Next month, observers of the Muslim holiday of Ramadan will fast daily between sunrise and sunset, and feast thereafter, while scientists in a handful of labs around the world will examine what's happening inside their bodies.
Ramadan, it turns out, has become a useful phenomenon for researchers studying circadian rhythms -- and what happens to the body when they are disrupted.
During Ramadan, Muslims eat and get more active just when their bodies are used to winding down, creating sleep disruptions, hormonal changes, and sometimes mood impacts.
"Their biological clocks are no longer in harmony with their watches," said Yvan Touitou, a chronobiologist at Pierre and Marie Curie University in Paris. "Ramadan is capable of desynchronizing people."
Touitou's research has illustrated that Ramadan can alter the usual circadian patterns of cortisol, a stress hormone, and testosterone, with sharper decreases of these hormones in the morning and later rises at night -- though the impact of these rhythm disruptions is unclear.
The holiday also changes the schedule of the release of leptin, a hormone that regulates appetite and weight, and decreases the peak levels of melatonin, a hormone released at night to induce sleep. Interestingly, despite the disruption in leptin and in daily eating patterns, Ramadan rarely causes significant changes in body weight. Investigating why this is the case could yield useful insights into human energy metabolism, said Tom Reilly, a sports scientist at Liverpool John Moores University in England who has studied circadian rhythms and Ramadan.
"Normally, your body clock is affected by the alternation of light and darkness -- light is the signal to become alert. With Ramadan, fasting is obligatory at exactly the time the body is gearing up for activity," Reilly said. "It's an exact reversal of the usual pattern."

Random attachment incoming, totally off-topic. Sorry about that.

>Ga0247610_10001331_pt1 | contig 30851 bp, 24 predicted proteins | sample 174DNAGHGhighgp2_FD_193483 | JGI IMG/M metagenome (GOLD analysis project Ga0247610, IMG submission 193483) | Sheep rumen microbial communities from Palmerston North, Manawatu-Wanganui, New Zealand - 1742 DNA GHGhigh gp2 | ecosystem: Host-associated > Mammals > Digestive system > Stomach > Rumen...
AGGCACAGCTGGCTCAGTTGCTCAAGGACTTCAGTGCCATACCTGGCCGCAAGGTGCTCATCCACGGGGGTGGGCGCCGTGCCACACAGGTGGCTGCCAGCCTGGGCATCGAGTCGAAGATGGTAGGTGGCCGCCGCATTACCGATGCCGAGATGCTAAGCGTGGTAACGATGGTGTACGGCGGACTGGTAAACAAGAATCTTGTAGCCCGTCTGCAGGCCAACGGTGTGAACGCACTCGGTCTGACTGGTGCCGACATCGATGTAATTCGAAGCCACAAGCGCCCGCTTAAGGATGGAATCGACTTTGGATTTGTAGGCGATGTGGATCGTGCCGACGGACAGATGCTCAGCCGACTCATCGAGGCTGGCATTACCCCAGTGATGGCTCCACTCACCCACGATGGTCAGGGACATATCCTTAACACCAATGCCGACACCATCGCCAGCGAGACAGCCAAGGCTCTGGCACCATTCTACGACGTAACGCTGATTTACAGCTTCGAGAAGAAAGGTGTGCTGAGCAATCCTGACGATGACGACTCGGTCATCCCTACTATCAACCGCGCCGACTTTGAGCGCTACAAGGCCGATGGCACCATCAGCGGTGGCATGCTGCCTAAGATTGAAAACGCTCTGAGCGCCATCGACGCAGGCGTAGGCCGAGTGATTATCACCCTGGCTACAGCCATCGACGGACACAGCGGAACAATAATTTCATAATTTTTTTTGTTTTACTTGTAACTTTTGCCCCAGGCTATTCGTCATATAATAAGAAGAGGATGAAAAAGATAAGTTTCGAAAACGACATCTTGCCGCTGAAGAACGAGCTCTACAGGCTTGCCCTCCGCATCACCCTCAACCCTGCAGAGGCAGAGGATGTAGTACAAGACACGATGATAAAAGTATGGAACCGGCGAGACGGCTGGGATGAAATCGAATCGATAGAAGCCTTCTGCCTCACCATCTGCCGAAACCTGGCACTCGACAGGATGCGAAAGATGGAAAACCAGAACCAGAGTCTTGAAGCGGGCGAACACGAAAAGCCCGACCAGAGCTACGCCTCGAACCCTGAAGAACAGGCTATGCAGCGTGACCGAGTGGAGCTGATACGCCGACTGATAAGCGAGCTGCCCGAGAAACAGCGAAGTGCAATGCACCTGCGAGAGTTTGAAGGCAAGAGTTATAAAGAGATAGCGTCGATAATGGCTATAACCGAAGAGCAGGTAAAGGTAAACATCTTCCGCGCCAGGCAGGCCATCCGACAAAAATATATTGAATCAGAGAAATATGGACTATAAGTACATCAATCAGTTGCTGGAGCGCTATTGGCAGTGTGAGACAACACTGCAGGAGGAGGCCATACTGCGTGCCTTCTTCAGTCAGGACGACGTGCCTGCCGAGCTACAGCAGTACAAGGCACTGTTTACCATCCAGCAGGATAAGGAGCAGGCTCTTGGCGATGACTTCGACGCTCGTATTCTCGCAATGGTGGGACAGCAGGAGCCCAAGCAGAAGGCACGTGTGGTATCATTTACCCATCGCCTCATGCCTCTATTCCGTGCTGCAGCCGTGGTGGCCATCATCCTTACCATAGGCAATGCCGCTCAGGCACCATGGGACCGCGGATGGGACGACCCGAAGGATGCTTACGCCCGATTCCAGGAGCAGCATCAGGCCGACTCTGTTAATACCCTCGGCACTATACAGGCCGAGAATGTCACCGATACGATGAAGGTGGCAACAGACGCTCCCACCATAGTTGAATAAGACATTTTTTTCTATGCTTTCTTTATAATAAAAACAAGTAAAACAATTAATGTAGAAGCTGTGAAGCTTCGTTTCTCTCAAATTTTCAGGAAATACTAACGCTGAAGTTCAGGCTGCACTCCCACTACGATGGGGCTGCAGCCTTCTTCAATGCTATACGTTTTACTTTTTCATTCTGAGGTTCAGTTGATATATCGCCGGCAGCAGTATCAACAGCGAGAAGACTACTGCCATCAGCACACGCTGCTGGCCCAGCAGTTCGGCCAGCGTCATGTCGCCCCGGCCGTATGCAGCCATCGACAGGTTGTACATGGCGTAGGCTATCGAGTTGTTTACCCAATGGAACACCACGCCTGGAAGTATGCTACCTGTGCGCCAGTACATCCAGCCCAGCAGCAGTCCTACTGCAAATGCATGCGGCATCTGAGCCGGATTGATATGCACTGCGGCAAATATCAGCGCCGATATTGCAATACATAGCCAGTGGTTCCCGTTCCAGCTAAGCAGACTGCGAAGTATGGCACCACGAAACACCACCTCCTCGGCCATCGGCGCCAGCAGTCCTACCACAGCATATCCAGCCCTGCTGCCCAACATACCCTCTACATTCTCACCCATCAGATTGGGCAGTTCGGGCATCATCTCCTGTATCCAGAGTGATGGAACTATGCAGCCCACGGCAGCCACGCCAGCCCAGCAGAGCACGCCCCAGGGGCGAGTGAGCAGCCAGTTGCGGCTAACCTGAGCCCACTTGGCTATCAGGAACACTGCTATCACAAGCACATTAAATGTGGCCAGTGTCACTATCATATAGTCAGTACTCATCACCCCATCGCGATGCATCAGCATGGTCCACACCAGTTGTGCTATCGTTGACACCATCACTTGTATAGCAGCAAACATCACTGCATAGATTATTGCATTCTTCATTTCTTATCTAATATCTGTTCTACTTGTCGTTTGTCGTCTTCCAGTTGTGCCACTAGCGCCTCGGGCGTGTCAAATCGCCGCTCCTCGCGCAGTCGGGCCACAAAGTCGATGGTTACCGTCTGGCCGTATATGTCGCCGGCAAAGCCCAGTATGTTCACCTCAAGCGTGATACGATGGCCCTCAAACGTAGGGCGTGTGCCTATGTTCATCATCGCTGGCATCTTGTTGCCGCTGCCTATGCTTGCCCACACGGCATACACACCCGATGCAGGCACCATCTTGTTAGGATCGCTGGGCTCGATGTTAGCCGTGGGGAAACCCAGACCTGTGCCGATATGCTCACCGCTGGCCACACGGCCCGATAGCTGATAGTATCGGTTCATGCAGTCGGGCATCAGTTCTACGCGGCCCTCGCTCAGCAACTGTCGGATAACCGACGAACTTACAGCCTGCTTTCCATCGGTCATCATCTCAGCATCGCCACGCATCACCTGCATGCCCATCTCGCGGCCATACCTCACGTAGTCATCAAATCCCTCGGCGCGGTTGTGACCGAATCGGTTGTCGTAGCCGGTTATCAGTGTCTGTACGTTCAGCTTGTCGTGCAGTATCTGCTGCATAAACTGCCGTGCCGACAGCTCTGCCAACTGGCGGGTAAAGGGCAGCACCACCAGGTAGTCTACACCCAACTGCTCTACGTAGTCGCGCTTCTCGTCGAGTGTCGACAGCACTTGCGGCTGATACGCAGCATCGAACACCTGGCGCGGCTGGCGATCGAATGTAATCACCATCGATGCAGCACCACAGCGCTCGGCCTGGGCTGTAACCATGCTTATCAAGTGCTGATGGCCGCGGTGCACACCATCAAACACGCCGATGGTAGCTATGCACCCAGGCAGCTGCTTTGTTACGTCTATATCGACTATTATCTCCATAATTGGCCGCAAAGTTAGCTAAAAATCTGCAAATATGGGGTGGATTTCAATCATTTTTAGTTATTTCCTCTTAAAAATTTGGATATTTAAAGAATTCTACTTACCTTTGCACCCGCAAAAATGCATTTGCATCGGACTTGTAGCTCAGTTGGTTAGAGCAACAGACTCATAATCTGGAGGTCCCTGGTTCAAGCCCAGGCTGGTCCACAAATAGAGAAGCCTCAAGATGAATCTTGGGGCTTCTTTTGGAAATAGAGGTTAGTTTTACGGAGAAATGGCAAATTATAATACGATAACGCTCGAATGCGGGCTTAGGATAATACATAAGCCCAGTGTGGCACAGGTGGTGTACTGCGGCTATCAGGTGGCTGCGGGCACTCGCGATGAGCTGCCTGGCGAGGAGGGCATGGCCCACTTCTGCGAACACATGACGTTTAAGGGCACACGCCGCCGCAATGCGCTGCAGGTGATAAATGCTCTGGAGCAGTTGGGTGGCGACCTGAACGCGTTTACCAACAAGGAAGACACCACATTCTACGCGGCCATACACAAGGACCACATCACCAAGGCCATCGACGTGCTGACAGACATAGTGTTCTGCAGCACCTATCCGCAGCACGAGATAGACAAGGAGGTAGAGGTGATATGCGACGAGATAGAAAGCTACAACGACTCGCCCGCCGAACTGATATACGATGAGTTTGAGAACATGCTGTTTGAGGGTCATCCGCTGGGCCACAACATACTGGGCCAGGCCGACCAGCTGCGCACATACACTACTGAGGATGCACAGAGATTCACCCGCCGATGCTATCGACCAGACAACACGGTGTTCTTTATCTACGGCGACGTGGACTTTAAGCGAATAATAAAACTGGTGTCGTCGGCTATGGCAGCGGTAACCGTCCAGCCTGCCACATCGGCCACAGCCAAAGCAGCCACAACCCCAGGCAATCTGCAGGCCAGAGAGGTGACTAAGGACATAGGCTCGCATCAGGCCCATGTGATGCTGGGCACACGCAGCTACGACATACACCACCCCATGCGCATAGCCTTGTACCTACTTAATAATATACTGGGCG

Florian Chapotot, a neuroscientist at the University of Chicago, found that subjects showed an overall decrease in the amount of sleep they got during the holiday -- not surprising given that typically, Ramadan adherents often fit in two or three meals between sunset and sunrise.
What was most interesting, Chapotot said, was the finding that subjects also spent a smaller proportion of their sleep time in slow-wave and REM sleep, both of which "are important because they have restorative functions."
It's still not clear, however, whether sleep disruptions are a result of changes in melatonin secretion, other physiological rhythms or behavioral patterns during the holiday.
The effects of all these physiological changes are unknown. Research has shown that motor skills, such as reaction times, muscle, and learning performance decrease significantly during the holiday and that sleepiness and traffic accidents increase. But scientists are investigating whether these changes are direct results of circadian rhythm disruption.
And despite its usefulness, Ramadan is difficult to study, partly because of the sheer number of variables. The month, part of the lunar Islamic calendar, moves forward by about 11 days every year, and the length of daily fasting can range from 12 hours upward, depending on location and time of year.
Additionally, those who observe the holiday have wildly different ways of coping with the altered hours -- some take naps during the day and stay up most of the night, while others only slightly alter their usual sleeping patterns.
"The use of Ramadan as a chronobiological model is a little bit messy. We cannot get control of all of the variables," Reilly said. But, "it's a beautiful field experimental condition."